WASHINGTON Protesters will get public sites for demonstrations during Republican Donald Trump's presidential inauguration, a major federal land agency said on Thursday, after being threatened with a lawsuit from civil rights lawyers who accused it of quashing dissent.
Up to 900,000 people are expected to pack into the U.S. capital for the New York businessman's Jan. 20 swearing-in to his first political office. Some plan to protest Trump's more controversial promises, including plans to build a wall along the Mexican border and deport illegal immigrants.
Only three of the more than 30 groups seeking to stage rallies either protesting or celebrating Trump's election independently of the Trump Presidential Inaugural Committee have received permits to use National Park Service land before, during or after Trump's inauguration.
The agency said it expected to begin issuing permits for demonstration sites on park land in coming days, an announcement that came a few hours after the Partnership for Civil Justice Fund said it would sue if the permits were not issued by Friday.
"We believe that this is a significant victory for free speech. They are doing this under threat of litigation," Mara Verheyden-Hilliard, the fund's executive director, said in a telephone interview.
The Park Service had maintained it was following a procedure in place since 2008 by turning over control of sites, including along the parade route from the Capitol to the White House, to Trump's Presidential Inaugural Committee.
Agency spokesman Mike Litterst said the Park Service would regain control of permits for the Ellipse, a grassy area south of the White House, from the inaugural committee on Jan. 21.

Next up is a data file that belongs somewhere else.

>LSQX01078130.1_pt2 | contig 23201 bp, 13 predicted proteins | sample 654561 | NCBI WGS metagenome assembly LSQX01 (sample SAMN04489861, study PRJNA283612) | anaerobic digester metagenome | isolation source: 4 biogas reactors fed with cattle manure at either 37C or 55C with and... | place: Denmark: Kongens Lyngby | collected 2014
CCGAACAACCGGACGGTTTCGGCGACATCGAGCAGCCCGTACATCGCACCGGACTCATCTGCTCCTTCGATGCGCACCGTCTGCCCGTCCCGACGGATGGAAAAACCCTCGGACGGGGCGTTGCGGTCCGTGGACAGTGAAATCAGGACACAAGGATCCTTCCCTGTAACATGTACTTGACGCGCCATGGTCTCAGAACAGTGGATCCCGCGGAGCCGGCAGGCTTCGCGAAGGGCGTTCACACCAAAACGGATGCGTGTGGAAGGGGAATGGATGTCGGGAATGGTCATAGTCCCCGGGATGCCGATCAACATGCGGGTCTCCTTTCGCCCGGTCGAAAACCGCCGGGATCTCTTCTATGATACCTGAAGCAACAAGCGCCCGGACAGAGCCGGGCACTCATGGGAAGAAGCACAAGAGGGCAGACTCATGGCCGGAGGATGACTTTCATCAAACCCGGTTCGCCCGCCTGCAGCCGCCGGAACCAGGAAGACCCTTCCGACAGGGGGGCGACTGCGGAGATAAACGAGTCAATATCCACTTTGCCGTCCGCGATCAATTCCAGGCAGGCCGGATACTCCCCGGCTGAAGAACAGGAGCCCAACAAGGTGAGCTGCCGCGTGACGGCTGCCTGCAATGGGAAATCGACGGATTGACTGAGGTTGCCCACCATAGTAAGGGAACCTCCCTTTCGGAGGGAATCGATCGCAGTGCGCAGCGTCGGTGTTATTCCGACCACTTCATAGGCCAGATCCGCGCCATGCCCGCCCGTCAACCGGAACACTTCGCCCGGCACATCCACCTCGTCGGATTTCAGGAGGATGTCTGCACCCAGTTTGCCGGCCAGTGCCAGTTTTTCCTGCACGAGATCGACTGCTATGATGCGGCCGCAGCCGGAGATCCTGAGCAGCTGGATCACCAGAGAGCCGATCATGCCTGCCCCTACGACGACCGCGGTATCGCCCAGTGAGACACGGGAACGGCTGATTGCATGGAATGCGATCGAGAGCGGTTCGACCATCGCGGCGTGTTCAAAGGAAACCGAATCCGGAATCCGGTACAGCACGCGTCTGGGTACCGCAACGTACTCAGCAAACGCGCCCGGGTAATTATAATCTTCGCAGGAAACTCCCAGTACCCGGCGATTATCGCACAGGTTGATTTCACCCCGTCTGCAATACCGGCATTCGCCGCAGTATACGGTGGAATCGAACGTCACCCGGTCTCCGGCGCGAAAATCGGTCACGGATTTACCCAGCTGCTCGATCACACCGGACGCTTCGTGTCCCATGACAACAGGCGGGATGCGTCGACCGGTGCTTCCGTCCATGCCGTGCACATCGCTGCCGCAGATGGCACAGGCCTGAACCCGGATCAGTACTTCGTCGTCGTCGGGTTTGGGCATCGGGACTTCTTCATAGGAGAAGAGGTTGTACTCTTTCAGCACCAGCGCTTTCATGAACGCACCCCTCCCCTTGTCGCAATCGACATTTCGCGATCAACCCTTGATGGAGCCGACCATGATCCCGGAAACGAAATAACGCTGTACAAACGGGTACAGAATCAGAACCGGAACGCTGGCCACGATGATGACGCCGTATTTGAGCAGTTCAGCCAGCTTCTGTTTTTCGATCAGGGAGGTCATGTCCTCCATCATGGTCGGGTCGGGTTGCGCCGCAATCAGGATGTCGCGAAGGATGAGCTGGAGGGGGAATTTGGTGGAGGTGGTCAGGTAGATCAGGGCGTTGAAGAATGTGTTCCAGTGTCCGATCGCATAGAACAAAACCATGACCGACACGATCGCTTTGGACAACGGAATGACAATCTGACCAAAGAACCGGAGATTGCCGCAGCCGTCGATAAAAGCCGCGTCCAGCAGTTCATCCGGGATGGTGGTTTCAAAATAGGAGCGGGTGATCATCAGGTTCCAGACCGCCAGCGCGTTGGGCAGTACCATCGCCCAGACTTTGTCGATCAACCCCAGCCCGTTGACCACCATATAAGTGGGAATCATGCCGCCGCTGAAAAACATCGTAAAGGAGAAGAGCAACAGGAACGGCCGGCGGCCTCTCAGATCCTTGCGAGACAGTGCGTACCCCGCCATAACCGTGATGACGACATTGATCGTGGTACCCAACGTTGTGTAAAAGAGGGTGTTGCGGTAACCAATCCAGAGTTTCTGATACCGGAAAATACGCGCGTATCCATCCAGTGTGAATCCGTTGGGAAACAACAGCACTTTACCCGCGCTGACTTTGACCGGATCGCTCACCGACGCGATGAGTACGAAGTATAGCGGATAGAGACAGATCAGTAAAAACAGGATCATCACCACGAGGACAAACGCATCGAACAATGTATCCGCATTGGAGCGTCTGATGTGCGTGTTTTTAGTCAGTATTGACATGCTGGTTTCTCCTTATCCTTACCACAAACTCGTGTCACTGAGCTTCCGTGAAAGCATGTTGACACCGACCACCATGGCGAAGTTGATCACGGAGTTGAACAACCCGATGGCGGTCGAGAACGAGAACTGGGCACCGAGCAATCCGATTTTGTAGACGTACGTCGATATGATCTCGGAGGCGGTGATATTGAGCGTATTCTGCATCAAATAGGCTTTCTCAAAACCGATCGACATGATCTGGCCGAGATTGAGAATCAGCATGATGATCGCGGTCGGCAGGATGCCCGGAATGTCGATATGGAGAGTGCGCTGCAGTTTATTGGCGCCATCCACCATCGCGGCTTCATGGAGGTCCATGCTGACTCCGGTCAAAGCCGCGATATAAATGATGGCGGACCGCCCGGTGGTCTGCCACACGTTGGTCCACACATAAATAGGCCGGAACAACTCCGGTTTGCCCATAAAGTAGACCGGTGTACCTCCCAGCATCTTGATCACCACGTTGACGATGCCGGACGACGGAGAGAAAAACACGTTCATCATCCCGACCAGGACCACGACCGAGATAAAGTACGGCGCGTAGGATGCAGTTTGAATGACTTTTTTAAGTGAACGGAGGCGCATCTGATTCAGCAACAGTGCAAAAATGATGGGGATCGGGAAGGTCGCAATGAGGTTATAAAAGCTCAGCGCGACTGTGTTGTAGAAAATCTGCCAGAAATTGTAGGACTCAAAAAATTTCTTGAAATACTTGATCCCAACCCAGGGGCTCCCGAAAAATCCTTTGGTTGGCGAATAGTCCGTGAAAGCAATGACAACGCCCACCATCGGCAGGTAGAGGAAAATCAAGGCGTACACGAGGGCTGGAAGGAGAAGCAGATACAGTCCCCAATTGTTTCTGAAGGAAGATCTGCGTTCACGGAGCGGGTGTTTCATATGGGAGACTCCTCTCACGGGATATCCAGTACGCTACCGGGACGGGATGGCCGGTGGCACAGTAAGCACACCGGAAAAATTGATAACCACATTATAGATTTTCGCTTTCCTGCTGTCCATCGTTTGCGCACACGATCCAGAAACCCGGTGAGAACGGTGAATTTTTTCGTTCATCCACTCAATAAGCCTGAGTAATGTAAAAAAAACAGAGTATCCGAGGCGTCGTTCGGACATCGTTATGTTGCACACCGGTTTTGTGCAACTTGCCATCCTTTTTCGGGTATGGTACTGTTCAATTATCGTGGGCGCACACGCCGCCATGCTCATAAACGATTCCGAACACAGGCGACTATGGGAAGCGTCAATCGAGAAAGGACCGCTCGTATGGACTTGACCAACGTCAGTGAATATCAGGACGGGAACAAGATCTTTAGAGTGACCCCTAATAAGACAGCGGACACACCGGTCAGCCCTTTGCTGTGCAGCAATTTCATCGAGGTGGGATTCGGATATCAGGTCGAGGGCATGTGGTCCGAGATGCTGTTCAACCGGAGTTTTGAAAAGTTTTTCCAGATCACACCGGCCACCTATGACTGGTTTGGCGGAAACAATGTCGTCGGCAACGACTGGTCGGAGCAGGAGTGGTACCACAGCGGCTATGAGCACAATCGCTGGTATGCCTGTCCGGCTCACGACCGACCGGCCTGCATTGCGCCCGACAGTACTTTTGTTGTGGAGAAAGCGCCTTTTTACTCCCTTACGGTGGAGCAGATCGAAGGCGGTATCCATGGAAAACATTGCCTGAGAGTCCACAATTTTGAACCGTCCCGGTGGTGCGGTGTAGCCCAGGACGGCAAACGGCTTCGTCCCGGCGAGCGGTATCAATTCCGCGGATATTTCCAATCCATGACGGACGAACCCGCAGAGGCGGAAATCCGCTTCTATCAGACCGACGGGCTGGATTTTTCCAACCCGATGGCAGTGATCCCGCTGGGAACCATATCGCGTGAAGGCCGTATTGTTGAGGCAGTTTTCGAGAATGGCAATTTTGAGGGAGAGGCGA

Litterst said in an email that the agency was working with more than 30 permit applicants and was still receiving requests.
The Park Service has been under a court order since 2008 mandating it to guarantee free speech during presidential inaugurations.
Three liberal groups, the ANSWER Coalition, the American Constitution Society and the Black is Back Coalition, have been permitted to hold events near the parade route, but only ANSWER was granted one for Inauguration Day, according to the Park Service permits website.
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Some 3,000 police officers and 7,000 National Guard troops from outside the District will be on hand to help provide security at Trump's swearing in, Chris Geldart, the District of Columbia's homeland security director said in a phone interview.
The biggest inauguration protest, the Women's March on Washington on Jan. 21, will go on regardless of the dispute over protest sites since it will be held on city streets.
At least one protest could come with a cloud of marijuana smoke, as the DCMJ pro-pot lobbying group, which spearheaded the legalization of the drug in Washington D.C. in 2015, plans to distribute 4,200 joints near the inaugural site.
Smoking marijuana along the parade route would violate the laws of both the District of Columbia - which allows it only in private spaces - and the federal government, which bans it outright.
(Reporting by Ian Simpson; Editing by Scott Malone, Leslie Adler and Andrew Hay)